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Letters reveal secret 1950s plan for Cold War crisis government

WASHINGTON - A few weeks after the Soviets launched the first man-made satellite in 1957, shattering America's sense of security, CBS president Frank Stanton was summoned to the White House by President Dwight Eisenhower.

By Associated Press
Published March 21, 2004

Stanton knew his friend was agonizing over how to respond to Sputnik and the terrorizing thought that permeated America: Had the Soviets gained a huge first-strike advantage in the nuclear arms race?

But Stanton learned Eisenhower also was wrestling with how best to ensure the U.S. government could function if a Soviet attack wiped out many American leaders. Stanton, who had no experience in government, was taken aback when the president asked if he would be willing to oversee a federal communications agency after such an attack.

"I was surprised and startled by the breadth of the assignment," said the 96-year-old Stanton, who lives in Boston. Nervous about the awesome task of keeping the nation's telephone, radio and television systems operating, Stanton said he "agreed to do my chore."

Stanton was one of six private citizens secretly recruited and granted authority by Eisenhower to run major components of the government in an emergency. No public announcement of the appointments was made. Their existence was confirmed by recently publicized letters.

Presidents are granted vast powers under the Constitution to lead the nation in times of war or enemy attack.

Shortly after the 2001 terrorist attacks, President Bush created a shadow government of 75 to 150 officials who worked in mountainside bunkers outside Washington to ensure the government would function if the capital came under attack. All those officials already were in government when they were given the assignment. Eisenhower is believed to have been the first president to go outside government to look for leaders in a crisis.

"Eisenhower went beyond the normal lines of succession, which I think was a reflection of the widespread paralyzing fear that swept the country in the 1950s," said Peter Kuznick, a history professor and director of the Nuclear Studies Institute at American University.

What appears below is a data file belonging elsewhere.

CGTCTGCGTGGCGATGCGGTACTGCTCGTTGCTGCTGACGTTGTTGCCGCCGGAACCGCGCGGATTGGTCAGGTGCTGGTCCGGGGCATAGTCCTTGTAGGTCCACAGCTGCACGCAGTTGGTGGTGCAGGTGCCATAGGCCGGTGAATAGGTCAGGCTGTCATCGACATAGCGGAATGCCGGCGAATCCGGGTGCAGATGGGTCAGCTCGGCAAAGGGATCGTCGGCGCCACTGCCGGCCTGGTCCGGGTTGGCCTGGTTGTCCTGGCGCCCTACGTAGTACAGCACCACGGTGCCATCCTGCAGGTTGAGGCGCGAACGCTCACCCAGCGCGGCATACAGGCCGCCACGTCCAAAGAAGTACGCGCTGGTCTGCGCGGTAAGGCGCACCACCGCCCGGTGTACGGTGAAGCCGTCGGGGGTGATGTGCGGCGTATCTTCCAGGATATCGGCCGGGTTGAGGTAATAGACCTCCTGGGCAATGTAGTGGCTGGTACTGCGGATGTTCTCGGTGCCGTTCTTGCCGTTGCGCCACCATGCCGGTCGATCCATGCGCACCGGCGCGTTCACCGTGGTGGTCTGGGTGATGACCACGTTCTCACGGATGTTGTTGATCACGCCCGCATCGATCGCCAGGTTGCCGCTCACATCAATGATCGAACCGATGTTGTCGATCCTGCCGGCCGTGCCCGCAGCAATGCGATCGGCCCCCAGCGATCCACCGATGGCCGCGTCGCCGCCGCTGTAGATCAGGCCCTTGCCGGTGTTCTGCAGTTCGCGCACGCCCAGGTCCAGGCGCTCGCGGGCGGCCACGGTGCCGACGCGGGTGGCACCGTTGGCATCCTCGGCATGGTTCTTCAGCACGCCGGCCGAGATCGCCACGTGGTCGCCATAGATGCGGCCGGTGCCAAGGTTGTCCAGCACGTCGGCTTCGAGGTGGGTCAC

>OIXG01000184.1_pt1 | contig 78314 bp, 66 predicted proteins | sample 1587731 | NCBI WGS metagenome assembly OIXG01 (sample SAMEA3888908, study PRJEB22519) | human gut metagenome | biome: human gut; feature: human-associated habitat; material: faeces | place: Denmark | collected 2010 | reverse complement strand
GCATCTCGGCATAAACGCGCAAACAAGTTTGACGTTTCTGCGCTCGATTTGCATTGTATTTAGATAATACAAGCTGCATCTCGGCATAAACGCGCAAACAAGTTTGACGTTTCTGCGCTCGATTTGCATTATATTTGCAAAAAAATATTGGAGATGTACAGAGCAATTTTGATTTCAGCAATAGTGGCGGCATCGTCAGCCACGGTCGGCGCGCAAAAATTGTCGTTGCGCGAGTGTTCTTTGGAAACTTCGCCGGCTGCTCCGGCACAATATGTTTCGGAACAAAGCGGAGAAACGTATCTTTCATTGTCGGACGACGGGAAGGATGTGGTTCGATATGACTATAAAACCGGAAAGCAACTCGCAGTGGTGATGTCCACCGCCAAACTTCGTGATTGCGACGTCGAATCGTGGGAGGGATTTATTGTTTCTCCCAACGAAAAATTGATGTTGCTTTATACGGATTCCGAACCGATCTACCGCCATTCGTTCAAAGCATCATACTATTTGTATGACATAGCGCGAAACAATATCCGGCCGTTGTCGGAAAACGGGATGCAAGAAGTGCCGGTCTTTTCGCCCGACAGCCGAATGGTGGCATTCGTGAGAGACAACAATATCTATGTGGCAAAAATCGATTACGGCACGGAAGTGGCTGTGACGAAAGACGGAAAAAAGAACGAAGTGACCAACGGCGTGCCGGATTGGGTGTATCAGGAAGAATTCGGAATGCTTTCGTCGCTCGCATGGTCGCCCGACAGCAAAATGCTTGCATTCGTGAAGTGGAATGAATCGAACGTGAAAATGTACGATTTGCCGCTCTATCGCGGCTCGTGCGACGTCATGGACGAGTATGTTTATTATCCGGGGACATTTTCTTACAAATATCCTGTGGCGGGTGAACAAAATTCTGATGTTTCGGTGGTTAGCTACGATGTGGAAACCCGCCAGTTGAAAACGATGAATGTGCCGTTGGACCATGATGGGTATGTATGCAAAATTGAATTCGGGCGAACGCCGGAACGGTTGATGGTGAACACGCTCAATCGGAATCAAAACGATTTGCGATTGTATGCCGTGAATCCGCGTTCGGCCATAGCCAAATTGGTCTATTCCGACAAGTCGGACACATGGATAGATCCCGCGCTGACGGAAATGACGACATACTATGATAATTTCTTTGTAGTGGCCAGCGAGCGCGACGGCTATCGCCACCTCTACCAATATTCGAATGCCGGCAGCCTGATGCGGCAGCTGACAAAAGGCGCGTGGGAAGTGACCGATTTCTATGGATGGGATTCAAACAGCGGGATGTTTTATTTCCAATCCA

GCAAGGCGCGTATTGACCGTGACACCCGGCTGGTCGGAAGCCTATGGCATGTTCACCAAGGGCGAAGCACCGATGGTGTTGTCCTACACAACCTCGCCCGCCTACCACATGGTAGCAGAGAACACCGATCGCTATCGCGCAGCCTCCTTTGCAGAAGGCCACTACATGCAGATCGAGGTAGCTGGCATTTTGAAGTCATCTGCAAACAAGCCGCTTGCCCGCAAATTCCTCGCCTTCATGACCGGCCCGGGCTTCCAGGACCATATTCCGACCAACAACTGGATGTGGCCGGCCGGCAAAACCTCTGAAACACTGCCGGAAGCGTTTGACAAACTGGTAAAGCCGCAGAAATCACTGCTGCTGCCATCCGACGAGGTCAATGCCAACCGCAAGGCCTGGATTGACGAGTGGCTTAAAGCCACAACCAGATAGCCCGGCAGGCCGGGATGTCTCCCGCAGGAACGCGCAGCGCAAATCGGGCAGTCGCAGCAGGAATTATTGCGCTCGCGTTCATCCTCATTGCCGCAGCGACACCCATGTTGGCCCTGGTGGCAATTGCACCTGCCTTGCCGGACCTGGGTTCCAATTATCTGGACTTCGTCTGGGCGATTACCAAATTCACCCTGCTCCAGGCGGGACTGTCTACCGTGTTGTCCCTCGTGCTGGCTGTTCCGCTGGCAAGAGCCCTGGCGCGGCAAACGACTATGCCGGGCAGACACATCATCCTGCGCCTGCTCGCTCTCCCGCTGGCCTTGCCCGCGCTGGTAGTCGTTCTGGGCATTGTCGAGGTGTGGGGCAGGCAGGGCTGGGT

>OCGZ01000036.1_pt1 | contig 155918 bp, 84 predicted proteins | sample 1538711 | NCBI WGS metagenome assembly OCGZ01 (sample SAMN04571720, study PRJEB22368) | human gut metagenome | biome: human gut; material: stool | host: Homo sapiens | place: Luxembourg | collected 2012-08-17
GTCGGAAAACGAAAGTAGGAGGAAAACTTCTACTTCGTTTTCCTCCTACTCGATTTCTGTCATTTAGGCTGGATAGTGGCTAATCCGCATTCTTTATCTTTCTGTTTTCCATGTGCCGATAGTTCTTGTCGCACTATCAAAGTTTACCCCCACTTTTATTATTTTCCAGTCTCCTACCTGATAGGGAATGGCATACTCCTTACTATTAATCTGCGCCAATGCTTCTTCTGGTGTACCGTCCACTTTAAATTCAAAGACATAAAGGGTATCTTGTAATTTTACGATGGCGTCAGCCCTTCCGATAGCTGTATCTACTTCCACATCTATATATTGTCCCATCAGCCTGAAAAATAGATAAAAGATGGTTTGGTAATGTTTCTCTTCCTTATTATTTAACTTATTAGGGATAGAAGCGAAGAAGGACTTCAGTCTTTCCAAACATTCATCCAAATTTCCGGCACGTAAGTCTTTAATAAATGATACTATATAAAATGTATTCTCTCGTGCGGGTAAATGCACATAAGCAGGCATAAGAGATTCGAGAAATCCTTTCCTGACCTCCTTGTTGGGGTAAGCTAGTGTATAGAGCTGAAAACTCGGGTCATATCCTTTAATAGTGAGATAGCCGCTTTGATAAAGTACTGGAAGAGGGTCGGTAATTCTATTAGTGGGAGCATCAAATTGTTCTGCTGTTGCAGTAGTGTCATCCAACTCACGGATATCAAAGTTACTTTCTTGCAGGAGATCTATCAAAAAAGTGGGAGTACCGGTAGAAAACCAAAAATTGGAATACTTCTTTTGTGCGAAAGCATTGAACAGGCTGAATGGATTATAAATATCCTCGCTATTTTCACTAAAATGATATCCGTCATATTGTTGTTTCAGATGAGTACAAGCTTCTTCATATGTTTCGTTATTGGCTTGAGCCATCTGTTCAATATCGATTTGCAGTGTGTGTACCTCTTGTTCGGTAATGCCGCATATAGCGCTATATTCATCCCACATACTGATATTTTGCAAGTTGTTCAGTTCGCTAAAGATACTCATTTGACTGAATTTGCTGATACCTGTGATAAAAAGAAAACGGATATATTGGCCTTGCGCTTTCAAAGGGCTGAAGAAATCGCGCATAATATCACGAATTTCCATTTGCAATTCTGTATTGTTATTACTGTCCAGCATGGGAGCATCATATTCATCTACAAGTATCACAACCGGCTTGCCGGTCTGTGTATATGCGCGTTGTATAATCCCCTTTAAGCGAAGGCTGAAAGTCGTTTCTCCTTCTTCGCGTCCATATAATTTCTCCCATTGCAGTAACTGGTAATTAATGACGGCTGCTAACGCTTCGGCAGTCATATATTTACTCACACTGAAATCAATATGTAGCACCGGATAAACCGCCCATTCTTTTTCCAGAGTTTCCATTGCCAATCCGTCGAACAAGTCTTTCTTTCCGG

Besides Stanton, the appointees included George Baker, a Harvard Business School professor who was tapped to oversee transportation; Harold Boeschenstein, president of Owens-Corning Fiberglas Corp., in charge of manufacturing and production; Aksel Nielsen, president of the Title Guaranty Co., housing; J. Ed Warren, senior vice president of the First National City Bank of New York, energy; and Theodore Koop, vice president of CBS, to oversee an emergency censorship agency. Koop would have had 40 civilian staff members to monitor and control wartime information about the devastation.

Eisenhower also appointed two Cabinet secretaries and Federal Reserve Chairman William McChesney Martin to emergency posts for currency stabilization, food and labor.

"The people Eisenhower chose, while they were his friends, they were also the captains of industry of his day. People like Bill Gates today," said Bill Geerhart, editor the Web site Conelrad, or Control of Electromagnetic Radiation. That was the name of nation's first emergency broadcasting system, established by President Harry Truman.

The site posted the Eisenhower documents after obtaining them from the Eisenhower Presidential Library in Abilene, Kan.

The selections were based as much on the appointees' geographic location and personal relationships with Eisenhower as their expertise. Nielsen was Eisenhower's regular fishing buddy.

The presidential form letters dated March 6, 1958, provide for the appointees to immediately take office in the event of a national emergency. Until then, they were asked to keep their status secret. They were promised an undisclosed salary, but there were few specifics about their jobs.

A 112,544-square-foot, concrete-and-steel facility in White Sulphur Springs, W.Va., built in 1958 at a cost of $14-million, was one of several initiatives to help keep the government operating in the event of a nuclear attack.

Eisenhower's secret group met in July 1960 with the now-defunct Office of Civil and Defense Mobilization to discuss staffing for their agencies. But work barely got started before the group was relieved of its duties by President Kennedy, who took office in 1961.

During the Reagan administration, then-Rep. Dick Cheney and Donald Rumsfeld, who was chief executive of the pharmaceutical company G.D. Searle & Co., were key players in a secret program to set aside the legal lines of succession and install a new president in a catastrophe, the Atlantic Monthly reported this month.

[Last modified March 21, 2004, 01:35:34]


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